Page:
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20 Years of Humanitarian Support in Egypt: <br />Amr's Story

Rare diseases do not discriminate; they affect people from all walks of life and in all economic circumstances. Sanofi’s responsibility to the patient community extends beyond the research and development of effective therapies to include providing support to qualified patients, who often have nowhere else to go–no matter who they are or where they live.

Sanofi Genzyme has two Humanitarian Programs, which provide support to patients with five different lysosomal storage disorders (LSDs), a group of rare genetic conditions caused by enzyme deficiencies, as well as patients with hemophilia, a rare genetic blood disorder in which a person’s blood does not clot normally.

Throughout the month, we’ll be sharing stories of patients around the world who receive this support and who inspire Sanofi’s employees around the world.

In 1997, when he was 5 years old, Amr’s health inexplicably deteriorated. His family, led by his father Maamon, searched for answers anywhere they could find them.

At the time, Amr’s family was living in Amman, Jordan. His parents took him to a Jordanian blood specialist who confirmed that his mysterious illness was Gaucher disease. The doctor recommended the family seek advice from a specialist who had experience with Gaucher.

Photo of Egypt Humanitarian patient, Amr

Amr, Gaucher disease, Egypt in 2015

Gaucher disease is a rare, inherited disorder in which a lipid, a fat-like substance in the blood, accumulates in different parts of the body, primarily the spleen, liver and bone marrow. People with the disease lack sufficient levels of a particular enzyme called glucocerebrosidase. Symptoms may begin early in life or adulthood. Typically, people bruise easily due to low blood platelets and experience fatigue due to anemia. They can also have an enlarged liver and spleen and skeletal disorders. Many patients may have a mild form of the disorder with very few symptoms.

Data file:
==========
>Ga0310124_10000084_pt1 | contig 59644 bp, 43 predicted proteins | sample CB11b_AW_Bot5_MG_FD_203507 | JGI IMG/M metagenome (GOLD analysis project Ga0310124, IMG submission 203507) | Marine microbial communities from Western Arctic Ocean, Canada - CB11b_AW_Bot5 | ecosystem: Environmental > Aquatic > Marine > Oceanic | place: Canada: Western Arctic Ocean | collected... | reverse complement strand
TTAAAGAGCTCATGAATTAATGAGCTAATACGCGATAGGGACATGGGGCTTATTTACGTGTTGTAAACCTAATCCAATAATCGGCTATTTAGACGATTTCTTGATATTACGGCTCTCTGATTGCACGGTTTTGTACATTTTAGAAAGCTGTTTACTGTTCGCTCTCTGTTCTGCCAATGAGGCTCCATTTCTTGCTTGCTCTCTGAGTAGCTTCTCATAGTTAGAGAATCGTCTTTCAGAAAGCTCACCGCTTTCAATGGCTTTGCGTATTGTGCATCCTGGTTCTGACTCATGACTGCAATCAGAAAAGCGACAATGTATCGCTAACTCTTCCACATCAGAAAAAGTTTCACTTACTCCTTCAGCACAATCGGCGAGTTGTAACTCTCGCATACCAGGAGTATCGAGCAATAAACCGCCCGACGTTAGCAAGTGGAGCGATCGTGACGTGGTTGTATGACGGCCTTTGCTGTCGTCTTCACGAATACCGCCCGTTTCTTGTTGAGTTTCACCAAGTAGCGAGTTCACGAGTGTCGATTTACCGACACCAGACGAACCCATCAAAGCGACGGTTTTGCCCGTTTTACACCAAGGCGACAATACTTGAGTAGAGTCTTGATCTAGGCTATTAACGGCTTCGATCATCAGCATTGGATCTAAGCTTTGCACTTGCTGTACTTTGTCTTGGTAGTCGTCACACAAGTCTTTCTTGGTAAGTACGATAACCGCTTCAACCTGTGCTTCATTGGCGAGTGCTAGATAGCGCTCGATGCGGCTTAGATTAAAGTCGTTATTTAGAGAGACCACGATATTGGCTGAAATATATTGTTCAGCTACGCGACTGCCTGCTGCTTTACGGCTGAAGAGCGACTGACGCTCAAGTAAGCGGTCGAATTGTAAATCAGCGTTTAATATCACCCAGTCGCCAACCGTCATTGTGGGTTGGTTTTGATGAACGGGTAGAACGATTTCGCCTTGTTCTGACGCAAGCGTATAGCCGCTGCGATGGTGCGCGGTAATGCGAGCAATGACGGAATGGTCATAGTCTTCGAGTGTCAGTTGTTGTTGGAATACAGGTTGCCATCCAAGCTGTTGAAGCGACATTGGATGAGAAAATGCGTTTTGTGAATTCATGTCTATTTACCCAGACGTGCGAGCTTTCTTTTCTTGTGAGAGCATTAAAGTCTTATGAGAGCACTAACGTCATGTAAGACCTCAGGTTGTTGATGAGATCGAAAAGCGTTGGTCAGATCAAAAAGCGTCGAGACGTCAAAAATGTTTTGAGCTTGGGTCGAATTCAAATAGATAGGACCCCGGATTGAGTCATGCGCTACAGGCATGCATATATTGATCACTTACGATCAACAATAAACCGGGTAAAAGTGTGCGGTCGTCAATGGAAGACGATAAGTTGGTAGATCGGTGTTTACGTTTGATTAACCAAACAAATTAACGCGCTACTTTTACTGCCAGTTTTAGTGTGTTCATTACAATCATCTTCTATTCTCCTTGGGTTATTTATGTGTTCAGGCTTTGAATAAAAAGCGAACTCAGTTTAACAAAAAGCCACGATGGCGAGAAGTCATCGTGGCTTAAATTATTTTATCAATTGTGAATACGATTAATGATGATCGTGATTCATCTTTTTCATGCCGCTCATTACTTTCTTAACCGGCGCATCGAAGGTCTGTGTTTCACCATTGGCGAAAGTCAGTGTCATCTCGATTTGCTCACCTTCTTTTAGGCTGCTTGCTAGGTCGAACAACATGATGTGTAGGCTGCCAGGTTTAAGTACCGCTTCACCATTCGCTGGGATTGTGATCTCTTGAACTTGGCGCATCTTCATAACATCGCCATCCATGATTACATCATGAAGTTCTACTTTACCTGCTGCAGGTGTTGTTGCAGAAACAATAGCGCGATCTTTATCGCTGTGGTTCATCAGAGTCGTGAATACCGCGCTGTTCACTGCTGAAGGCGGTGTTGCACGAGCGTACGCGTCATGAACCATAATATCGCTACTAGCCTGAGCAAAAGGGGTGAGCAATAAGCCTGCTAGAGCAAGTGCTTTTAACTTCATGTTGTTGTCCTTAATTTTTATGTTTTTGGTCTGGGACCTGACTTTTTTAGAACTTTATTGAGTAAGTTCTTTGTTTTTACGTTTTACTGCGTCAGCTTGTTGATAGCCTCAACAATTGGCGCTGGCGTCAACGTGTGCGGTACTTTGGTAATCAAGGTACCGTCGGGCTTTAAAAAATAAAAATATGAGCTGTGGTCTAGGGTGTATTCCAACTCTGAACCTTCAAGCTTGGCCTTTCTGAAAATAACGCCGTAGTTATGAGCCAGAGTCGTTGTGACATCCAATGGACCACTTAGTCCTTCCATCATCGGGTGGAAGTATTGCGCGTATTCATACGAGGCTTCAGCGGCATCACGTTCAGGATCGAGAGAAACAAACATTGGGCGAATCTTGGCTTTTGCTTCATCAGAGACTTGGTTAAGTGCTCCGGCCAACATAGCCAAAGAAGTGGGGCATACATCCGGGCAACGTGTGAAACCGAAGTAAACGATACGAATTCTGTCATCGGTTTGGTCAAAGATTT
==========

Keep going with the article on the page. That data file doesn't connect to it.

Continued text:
After examining Amr, the specialist told his family the support Amr would need was not available in Jordan and recommended the family seek help in Cairo, Egypt, where a new program was being developed to support patients with Gaucher.

Shortly after, Amr became the first patient admitted into Sanofi Genzyme’s Humanitarian Program in Egypt. This marked the beginning of the Gaucher Initiative, a collaboration with Project Hope, a global health and humanitarian relief organization, to provide Gaucher patients with support.

Maamon relocated his family to Cairo so Amr could receive the support he still needs. He kept his job as an accountant in Jordan and was only occasionally able to travel to Egypt to visit his family due to his work and the expense of travel.

His father’s sacrifice has helped Amr grow into a creative young man who recently got married. “I love anything creative…so I love concerts, I love dancing,” Amr says. “I took dance classes for a little period of time. I love drawing and art. I like to go to the opera house. I like to go to galleries.”

Photo of Egypt Humanitarian patient, Amr

The Gaucher Initiative has supported hundreds of qualified patients with the disease in Egypt and has helped build the capacity of the Egyptian health system to properly diagnose, refer and manage Gaucher patients. The program has also contributed to countrywide understanding of the disease.

“The Gaucher Initiative project started in Egypt at a time when Gaucher was not known even as a name. We started with 12 patients identified and no ecosystem to be able to support them,” explained Medhat El-Bialy, Head of Rare Diseases, Emerging Markets, Sanofi Genzyme. “The Gaucher Initiative came to build that ecosystem around them to be able to create a sustainable environment where these patients can receive the best of care.”

This year marked the 20th Anniversary of the Gaucher Initiative. Watch the video below to learn more about the program.

Watch Rare Commitment: Celebrating 20 Years of Humanitarian Support in Egypt

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